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Channel Blockers Reduce Causes of Asthma Symptoms

Last Updated: September 20, 2012.

 

TMEM16A inhibitors impair mucin secretion; cut smooth muscle contraction in mice, humans

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Epithelial expression of the calcium-activated chloride channel TMEM16A is increased in patients with asthma, and its inhibition negatively regulates epithelial mucin secretion and airway smooth muscle contraction, according to a study published online Sept. 17 in the Proceedings of the National Academy of Sciences.

THURSDAY, Sept. 20 (HealthDay News) -- Epithelial expression of the calcium-activated chloride channel (CaCC) TMEM16A is increased in patients with asthma, and its inhibition negatively regulates epithelial mucin secretion and airway smooth muscle contraction, according to a study published online Sept. 17 in the Proceedings of the National Academy of Sciences.

Fen Huang, from the University of California in San Francisco, and colleagues examined expression of TMEM16A-CaCC in airway surface epithelium and airway smooth muscle in patients with asthma. Using a high-throughput screen, small molecule blockers were identified for TMEM16A, and their effects were examined.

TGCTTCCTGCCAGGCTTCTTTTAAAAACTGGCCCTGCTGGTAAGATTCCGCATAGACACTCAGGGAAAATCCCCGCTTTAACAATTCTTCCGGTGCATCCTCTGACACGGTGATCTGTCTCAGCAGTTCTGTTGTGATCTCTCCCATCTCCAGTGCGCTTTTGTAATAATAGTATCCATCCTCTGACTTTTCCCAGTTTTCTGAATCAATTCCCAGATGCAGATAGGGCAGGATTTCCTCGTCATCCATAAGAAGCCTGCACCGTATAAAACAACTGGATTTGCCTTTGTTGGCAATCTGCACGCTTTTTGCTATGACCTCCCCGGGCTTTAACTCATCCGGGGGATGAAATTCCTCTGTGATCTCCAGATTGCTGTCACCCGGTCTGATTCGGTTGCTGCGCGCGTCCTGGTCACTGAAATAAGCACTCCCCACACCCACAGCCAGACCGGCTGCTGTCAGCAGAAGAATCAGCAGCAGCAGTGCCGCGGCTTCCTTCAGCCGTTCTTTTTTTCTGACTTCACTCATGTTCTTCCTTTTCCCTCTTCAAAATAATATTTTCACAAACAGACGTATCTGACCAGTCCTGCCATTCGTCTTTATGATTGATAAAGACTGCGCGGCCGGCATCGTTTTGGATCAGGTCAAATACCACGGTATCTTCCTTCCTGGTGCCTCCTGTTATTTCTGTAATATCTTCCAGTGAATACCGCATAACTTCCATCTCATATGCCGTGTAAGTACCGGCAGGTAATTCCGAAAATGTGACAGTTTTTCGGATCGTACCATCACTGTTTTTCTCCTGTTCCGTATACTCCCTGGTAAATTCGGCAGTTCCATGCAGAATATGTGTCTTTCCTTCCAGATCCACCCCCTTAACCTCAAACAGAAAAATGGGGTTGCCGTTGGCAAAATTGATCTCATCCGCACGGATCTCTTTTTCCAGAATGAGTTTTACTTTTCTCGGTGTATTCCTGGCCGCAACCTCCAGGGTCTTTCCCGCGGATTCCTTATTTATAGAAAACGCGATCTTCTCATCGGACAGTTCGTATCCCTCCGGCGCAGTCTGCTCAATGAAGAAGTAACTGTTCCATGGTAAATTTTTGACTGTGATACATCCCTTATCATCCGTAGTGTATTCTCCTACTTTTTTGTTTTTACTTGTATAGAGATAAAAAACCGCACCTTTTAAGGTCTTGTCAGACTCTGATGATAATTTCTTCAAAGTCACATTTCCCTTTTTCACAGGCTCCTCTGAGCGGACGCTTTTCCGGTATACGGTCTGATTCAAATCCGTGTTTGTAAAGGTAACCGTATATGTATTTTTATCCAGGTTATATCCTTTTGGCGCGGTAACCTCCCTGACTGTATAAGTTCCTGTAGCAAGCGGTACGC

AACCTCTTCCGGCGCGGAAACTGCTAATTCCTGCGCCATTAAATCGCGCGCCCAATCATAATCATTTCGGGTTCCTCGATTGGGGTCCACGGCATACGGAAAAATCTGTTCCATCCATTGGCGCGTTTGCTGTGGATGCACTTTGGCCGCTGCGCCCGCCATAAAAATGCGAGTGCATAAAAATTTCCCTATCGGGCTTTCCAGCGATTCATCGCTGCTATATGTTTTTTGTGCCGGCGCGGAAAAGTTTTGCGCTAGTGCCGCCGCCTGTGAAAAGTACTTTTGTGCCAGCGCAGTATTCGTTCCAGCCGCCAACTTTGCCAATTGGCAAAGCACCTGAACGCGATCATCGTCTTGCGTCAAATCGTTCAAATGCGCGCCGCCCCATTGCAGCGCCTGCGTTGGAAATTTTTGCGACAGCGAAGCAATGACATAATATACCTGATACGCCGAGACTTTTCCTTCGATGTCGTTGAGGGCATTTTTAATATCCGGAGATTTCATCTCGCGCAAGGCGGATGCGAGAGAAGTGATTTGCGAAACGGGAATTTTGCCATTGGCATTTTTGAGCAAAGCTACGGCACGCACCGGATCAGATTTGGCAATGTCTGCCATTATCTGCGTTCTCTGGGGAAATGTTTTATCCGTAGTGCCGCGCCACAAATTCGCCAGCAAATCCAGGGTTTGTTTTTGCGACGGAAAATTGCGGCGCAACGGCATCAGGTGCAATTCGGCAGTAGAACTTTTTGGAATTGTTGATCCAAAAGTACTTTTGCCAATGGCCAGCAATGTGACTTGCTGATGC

The researchers found that TMEM16A-CaCC was expressed in the adult airway surface epithelium and in airway smooth muscle. TMEM16A-CaCC inhibition correlated with significant impairment of mucus secretion in primary human airway surface epithelial cells. In response to cholinergic agonists, inhibition of TMEM16A-CaCC significantly reduced mouse and human airway smooth muscle contraction.

"In conclusion, we have shown that TMEM16A is increased in the airways of asthmatics, particularly in secretory cells. We identified 3 inhibitors of TMEM16A-CaCC and demonstrated their effectiveness in the modulation of mucin secretion and ASM contraction, two debilitating features of chronic asthma," the authors write. "Together, these data should establish the importance of TMEM16A-CaCC in airway physiology and facilitate the development of new strategies for the management of asthma."

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Copyright © 2012 HealthDay. All rights reserved.


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